Being Tiwi brings together prints and paintings by nine artists from Australia’s Tiwi Islands.
Located to the north of Darwin in the Northern Territory at the juncture of the Arafura and Timor Seas, Bathurst and Melville Islands are home to the Tiwi people – the fiercely independent, culturally unique, traditional owners of the land. ‘Tiwi’ loosely translates as ‘one people’, and island culture is characterised by a shared belief in the need to keep Tiwi customs alive.
The artworks in Being Tiwi highlight how contemporary ideas and visual forms connect to and express transformations in culture. Tiwi motifs and designs (known as Jilamara) draw on a range of influences, the most important being the body painting which accompanies two significant Tiwi ceremonies: Kulama, which celebrates life, and Pukumani, a complex funereal ritual.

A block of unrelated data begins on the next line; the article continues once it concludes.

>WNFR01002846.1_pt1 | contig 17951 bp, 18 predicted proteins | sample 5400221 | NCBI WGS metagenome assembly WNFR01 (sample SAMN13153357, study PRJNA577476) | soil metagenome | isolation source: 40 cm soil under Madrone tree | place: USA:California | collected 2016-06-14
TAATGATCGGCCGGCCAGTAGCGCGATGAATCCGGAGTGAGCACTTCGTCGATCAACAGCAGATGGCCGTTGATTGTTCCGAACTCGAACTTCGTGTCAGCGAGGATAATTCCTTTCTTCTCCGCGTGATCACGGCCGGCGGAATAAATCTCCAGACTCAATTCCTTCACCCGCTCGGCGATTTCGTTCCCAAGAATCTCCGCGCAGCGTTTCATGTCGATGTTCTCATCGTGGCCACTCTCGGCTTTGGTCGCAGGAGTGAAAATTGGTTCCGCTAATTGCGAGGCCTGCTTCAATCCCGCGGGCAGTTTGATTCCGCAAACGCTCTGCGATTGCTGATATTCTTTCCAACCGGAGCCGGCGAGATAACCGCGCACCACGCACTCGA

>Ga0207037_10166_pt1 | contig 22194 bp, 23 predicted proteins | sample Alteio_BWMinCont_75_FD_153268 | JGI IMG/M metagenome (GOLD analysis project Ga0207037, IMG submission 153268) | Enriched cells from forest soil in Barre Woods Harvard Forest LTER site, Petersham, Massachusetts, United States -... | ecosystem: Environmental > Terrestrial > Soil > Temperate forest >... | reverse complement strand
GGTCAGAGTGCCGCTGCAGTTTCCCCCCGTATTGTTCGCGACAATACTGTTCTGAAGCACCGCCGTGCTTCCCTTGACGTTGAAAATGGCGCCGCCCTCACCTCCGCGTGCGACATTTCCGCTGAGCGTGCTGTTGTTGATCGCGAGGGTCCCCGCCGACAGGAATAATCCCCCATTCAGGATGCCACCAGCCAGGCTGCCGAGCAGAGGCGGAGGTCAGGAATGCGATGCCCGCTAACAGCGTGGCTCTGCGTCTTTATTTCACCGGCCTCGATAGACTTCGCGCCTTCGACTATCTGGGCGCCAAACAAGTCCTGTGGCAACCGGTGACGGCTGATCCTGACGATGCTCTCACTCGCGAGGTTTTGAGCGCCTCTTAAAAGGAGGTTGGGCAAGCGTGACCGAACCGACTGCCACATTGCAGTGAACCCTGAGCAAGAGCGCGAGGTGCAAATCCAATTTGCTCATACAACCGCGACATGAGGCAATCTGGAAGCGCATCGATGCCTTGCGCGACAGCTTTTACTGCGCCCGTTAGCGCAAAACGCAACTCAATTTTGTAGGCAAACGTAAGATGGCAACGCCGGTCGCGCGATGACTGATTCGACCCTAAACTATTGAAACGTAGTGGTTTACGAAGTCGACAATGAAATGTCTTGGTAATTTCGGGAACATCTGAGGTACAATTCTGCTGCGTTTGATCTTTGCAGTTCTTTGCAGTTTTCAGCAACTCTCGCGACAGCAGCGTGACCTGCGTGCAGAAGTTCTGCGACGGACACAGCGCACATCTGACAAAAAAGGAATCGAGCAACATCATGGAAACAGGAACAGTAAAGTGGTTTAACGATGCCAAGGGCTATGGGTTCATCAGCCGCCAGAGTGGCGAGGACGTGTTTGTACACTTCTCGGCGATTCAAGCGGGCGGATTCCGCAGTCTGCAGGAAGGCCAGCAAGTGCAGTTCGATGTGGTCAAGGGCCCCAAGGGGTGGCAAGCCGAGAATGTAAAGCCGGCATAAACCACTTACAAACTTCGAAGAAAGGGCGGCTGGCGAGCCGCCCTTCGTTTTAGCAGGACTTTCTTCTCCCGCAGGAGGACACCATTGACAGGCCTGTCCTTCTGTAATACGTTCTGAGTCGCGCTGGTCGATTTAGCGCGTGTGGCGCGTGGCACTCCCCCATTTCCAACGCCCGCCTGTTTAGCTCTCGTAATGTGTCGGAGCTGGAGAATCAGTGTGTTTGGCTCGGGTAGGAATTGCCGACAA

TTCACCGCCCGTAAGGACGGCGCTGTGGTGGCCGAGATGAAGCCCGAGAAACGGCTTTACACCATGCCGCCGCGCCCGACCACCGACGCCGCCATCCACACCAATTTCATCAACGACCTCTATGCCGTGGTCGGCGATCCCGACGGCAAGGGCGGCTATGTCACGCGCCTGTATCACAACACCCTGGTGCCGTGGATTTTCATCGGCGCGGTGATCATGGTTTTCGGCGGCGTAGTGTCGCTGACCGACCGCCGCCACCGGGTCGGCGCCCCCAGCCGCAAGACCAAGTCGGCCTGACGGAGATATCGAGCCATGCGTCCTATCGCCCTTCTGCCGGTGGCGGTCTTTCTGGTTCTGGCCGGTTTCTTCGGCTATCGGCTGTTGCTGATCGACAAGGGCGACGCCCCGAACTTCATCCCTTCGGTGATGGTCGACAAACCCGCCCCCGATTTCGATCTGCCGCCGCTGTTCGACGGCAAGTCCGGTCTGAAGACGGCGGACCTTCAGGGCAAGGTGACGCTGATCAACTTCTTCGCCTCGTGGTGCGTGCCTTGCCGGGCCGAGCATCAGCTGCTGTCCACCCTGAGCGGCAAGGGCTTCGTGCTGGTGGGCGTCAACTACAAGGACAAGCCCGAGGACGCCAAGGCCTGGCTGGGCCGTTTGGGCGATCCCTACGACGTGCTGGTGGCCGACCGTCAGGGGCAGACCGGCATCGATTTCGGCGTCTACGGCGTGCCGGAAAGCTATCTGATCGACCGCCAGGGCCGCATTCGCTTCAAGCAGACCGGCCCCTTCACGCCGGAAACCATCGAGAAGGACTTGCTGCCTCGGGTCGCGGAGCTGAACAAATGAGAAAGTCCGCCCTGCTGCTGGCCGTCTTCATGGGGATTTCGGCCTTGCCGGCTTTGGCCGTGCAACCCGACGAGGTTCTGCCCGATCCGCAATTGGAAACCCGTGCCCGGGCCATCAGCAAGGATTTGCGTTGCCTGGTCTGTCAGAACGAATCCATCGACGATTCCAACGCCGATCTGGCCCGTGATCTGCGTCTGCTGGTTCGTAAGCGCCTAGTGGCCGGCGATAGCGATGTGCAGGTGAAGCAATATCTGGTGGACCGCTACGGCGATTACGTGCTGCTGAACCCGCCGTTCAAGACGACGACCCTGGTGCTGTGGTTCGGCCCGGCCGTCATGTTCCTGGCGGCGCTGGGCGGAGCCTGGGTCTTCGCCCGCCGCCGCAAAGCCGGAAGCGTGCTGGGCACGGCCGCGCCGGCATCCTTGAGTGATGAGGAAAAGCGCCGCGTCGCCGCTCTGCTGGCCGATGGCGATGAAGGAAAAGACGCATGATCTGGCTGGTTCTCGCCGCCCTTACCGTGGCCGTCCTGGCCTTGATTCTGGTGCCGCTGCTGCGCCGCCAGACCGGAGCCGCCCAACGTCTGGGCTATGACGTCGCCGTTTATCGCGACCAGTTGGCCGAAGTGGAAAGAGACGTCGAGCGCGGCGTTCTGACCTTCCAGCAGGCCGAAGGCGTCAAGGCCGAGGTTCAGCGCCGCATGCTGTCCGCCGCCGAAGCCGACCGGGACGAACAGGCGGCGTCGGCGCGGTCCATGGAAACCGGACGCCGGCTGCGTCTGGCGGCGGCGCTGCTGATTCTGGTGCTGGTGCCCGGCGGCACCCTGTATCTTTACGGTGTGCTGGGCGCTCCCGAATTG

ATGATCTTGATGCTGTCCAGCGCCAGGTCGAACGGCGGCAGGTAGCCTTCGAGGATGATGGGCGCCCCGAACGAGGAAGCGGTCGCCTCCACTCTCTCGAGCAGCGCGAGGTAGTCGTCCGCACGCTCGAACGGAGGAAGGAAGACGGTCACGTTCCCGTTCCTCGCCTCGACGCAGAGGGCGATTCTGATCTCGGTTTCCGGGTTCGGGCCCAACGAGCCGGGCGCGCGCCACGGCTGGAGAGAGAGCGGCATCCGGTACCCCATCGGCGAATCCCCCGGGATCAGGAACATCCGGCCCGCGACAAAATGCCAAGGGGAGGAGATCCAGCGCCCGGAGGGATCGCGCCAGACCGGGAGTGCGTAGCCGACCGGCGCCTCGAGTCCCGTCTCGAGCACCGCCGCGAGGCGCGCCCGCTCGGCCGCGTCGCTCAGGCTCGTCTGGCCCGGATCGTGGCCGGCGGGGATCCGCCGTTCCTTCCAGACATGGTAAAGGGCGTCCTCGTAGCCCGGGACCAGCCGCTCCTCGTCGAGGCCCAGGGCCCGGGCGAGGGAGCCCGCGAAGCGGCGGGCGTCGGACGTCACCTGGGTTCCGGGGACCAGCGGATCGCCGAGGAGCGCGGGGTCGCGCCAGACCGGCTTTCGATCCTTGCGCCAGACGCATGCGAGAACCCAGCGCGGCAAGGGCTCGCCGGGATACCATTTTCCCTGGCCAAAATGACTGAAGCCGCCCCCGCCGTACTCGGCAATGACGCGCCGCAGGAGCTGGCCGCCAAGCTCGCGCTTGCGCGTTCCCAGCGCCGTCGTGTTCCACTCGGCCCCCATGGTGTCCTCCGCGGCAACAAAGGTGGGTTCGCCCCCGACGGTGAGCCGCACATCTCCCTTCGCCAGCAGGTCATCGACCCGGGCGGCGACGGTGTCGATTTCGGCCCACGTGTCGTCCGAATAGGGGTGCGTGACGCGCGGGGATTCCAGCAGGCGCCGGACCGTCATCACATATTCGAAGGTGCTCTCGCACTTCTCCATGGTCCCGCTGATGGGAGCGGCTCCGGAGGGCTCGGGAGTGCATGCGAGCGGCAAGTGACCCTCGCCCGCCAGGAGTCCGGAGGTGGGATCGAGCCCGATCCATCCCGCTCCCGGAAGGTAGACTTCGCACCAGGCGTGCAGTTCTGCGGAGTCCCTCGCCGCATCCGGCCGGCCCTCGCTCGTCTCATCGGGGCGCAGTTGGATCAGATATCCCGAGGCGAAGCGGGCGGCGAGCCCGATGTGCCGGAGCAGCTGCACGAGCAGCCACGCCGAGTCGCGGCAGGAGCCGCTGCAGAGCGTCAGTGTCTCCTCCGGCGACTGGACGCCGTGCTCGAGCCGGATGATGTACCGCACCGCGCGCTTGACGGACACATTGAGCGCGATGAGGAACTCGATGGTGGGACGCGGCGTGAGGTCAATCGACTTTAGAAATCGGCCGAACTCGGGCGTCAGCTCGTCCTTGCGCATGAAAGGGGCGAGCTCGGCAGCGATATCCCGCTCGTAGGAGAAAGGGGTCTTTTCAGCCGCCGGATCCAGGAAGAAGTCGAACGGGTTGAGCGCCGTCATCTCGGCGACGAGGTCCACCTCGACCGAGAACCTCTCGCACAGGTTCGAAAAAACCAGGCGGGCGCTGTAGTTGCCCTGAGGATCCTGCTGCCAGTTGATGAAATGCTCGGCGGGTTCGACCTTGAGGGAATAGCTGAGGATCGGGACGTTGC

Bridging the past and the present, Being Tiwi includes the first prints produced on the islands in 1969 along with work recently acquired for the MCA Collection and new work commissioned specifically for the exhibition. From the intricate to the gestural, and using yellow, red and white ochres sourced from the islands’ environs, these artworks highlight the distinctiveness of Tiwi iconography.
Being Tiwi is organised and toured by the Museum of Contemporary Art Australia. The exhibition is supported by the Visions regional touring program, an Australian Government program aiming to improve access to cultural material for all Australians.
Being Tiwi Curator Talk - Saturday, 8 July, 11am.
Exhibition Opening - Saturday, 8 July, 5pm.
Image credit: Maria Josette Orsto, Kulama, 2010, Japanese-style woodcut, Museum of Contemporary Art, purchased with funds provided by the MCA Foundation, 2015, Image courtesy and © the artist.
Please note the Glasshouse Regional Gallery is closed on Mondays.